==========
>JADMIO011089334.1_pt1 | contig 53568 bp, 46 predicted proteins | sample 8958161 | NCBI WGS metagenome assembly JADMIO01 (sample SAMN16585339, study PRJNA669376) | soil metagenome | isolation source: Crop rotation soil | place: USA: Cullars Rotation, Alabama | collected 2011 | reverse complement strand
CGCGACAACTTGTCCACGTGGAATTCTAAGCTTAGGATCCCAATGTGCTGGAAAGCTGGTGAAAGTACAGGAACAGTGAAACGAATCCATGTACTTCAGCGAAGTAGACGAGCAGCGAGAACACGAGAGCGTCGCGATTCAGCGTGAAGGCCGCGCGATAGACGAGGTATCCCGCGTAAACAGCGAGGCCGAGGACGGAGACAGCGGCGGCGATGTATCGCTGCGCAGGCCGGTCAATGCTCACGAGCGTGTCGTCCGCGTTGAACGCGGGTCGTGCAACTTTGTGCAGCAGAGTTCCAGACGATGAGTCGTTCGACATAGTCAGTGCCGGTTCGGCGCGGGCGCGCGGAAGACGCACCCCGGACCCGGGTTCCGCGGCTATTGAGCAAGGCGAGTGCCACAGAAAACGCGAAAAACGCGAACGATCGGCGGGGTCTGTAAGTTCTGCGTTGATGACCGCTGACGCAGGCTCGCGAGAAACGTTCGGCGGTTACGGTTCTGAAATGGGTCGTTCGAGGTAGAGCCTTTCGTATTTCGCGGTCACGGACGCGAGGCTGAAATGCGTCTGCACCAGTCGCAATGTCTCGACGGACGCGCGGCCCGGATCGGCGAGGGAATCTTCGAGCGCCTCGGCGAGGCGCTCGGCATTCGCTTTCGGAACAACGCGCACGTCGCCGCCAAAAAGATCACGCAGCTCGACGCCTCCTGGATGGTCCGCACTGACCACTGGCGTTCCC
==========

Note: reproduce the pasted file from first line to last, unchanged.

>JADMIO011089334.1_pt1 | contig 53568 bp, 46 predicted proteins | sample 8958161 | NCBI WGS metagenome assembly JADMIO01 (sample SAMN16585339, study PRJNA669376) | soil metagenome | isolation source: Crop rotation soil | place: USA: Cullars Rotation, Alabama | collected 2011 | reverse complement strand
CGCGACAACTTGTCCACGTGGAATTCTAAGCTTAGGATCCCAATGTGCTGGAAAGCTGGTGAAAGTACAGGAACAGTGAAACGAATCCATGTACTTCAGCGAAGTAGACGAGCAGCGAGAACACGAGAGCGTCGCGATTCAGCGTGAAGGCCGCGCGATAGACGAGGTATCCCGCGTAAACAGCGAGGCCGAGGACGGAGACAGCGGCGGCGATGTATCGCTGCGCAGGCCGGTCAATGCTCACGAGCGTGTCGTCCGCGTTGAACGCGGGTCGTGCAACTTTGTGCAGCAGAGTTCCAGACGATGAGTCGTTCGACATAGTCAGTGCCGGTTCGGCGCGGGCGCGCGGAAGACGCACCCCGGACCCGGGTTCCGCGGCTATTGAGCAAGGCGAGTGCCACAGAAAACGCGAAAAACGCGAACGATCGGCGGGGTCTGTAAGTTCTGCGTTGATGACCGCTGACGCAGGCTCGCGAGAAACGTTCGGCGGTTACGGTTCTGAAATGGGTCGTTCGAGGTAGAGCCTTTCGTATTTCGCGGTCACGGACGCGAGGCTGAAATGCGTCTGCACCAGTCGCAATGTCTCGACGGACGCGCGGCCCGGATCGGCGAGGGAATCTTCGAGCGCCTCGGCGAGGCGCTCGGCATTCGCTTTCGGAACAACGCGCACGTCGCCGCCAAAAAGATCACGCAGCTCGACGCCTCCTGGATGGTCCGCACTGACCACTGGCGTTCCC